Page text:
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Green light for the European Consumer Agenda

The member states and the Commission should start implementing the European Consumer Agenda – an upgraded EU consumer policy – says the Council in its resolution adopted on 11 October. The Agenda aims to ensure that consumers have safe products and services, better information and more effective protection of their rights and redress possibilities, especially when buying products in other countries and online.


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The European Consumer Agenda will reinforce consumer interests in five sectors that have been identified as most critical, namely food, transport, energy, financial and digital.

It is built around four main objectives to increase consumer confidence:

  • ensure that goods, services and food are safe for consumers;
  • help consumers to be better informed about the increasingly complex market and how it functions, about the choices and rights they have and how they can defend these rights;
  • step up enforcement of consumer protection laws and securing efficient redress, especially online and cross-border;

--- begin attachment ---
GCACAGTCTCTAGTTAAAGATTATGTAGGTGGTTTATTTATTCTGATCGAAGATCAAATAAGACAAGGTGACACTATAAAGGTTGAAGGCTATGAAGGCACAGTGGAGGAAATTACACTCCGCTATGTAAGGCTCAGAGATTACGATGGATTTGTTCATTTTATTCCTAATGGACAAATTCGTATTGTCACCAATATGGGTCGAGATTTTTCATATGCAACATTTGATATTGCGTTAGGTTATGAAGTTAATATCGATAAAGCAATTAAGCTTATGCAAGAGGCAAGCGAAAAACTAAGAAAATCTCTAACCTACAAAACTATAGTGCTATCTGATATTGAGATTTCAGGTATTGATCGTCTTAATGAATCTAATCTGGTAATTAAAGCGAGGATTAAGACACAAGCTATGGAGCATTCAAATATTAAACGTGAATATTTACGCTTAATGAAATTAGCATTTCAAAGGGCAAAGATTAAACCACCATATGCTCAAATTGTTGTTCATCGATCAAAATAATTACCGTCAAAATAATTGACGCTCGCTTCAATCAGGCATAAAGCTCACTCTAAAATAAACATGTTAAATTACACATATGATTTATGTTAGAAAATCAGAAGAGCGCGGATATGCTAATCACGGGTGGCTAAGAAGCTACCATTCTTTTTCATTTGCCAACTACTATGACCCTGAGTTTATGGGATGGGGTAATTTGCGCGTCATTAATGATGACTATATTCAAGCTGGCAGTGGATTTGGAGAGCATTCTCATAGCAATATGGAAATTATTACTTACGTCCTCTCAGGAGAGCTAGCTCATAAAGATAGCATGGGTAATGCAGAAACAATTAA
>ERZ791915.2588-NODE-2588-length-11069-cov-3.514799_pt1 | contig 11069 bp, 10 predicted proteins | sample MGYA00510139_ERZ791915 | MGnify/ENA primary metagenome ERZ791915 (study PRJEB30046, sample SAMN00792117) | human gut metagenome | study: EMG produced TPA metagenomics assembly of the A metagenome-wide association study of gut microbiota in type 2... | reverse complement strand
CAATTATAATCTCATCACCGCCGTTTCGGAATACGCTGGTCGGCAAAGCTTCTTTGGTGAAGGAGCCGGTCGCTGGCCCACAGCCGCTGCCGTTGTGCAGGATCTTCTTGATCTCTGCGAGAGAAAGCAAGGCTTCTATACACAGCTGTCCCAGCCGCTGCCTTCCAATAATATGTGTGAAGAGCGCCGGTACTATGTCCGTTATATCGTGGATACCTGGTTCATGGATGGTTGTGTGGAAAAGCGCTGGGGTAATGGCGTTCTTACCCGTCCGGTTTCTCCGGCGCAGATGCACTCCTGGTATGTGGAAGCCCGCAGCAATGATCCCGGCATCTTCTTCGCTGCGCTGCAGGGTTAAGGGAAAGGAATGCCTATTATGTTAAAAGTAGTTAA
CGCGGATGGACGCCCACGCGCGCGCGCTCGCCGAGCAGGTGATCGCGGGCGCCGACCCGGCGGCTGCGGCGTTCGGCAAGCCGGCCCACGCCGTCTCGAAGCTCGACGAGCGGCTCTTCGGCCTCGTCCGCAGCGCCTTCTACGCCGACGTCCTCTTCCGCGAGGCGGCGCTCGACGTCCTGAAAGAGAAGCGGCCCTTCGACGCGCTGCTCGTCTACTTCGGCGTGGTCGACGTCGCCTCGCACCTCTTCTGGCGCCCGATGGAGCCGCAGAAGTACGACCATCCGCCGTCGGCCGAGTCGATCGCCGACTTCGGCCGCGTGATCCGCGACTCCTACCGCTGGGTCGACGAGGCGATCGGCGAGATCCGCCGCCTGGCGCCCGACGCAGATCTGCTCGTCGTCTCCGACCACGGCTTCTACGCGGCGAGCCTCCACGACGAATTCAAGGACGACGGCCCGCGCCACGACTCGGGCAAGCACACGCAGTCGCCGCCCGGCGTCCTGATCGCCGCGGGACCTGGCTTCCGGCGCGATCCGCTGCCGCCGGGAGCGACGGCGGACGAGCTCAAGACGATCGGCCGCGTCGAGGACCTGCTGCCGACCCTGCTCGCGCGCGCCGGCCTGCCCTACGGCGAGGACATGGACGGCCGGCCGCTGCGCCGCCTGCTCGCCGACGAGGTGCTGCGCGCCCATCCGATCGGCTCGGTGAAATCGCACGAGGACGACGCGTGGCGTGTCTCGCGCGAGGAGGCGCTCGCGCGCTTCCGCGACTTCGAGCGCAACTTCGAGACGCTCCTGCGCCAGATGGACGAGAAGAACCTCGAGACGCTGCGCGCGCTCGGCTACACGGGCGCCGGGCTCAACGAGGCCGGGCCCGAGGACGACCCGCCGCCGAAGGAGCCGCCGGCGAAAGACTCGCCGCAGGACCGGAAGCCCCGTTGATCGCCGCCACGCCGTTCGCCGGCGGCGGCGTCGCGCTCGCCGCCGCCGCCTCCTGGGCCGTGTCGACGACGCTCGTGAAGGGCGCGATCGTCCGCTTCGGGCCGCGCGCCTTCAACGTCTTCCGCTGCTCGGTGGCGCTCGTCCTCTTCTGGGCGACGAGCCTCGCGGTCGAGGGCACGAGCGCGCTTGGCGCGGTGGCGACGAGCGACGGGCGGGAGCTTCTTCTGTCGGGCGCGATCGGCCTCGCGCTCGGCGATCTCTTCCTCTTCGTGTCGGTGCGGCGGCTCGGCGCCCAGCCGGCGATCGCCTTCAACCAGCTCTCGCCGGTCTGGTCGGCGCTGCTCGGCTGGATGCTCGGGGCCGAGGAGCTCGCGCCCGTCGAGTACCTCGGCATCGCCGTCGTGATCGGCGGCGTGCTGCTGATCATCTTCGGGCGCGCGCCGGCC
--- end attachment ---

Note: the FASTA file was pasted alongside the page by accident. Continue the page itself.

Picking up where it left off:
• ensure that consumer rights and policies are adapted to digital environment and that they take into consideration the needs ofvulnerable consumers, such as elderly and disabled people. 

 

The Agenda, which is the strategic vision for EU consumer policy for the years to come, will be translated into a number of legal acts as well as non-legislative activities to achieve these goals.

The Council resolution is a political document that will guide both member states and the Commission in implementing the Agenda.

Background

The Programme will complement the member states' actions in consumer policy area. It is part of the Europe 2020 Strategy, which is aimed at making Europe a smart, sustainable and inclusive economy by 2020.

It will also contribute to another EU aim - to create a genuine EU single market, i.e. achieve that both consumers and businesses operate according to a single and simple set of rules across the EU. 

The EU initiatives, such as the EU-wide General Product Safety network, Alternative Dispute Resolution system, the RAPEX (Rapid Alert System for non-food dangerous products) or e-Justice portal where the citizens will be able to complete small claims online are just several examples of European organisation of consumer protection. 

The EU's consumer policy marks its 40th anniversary in October this year. 

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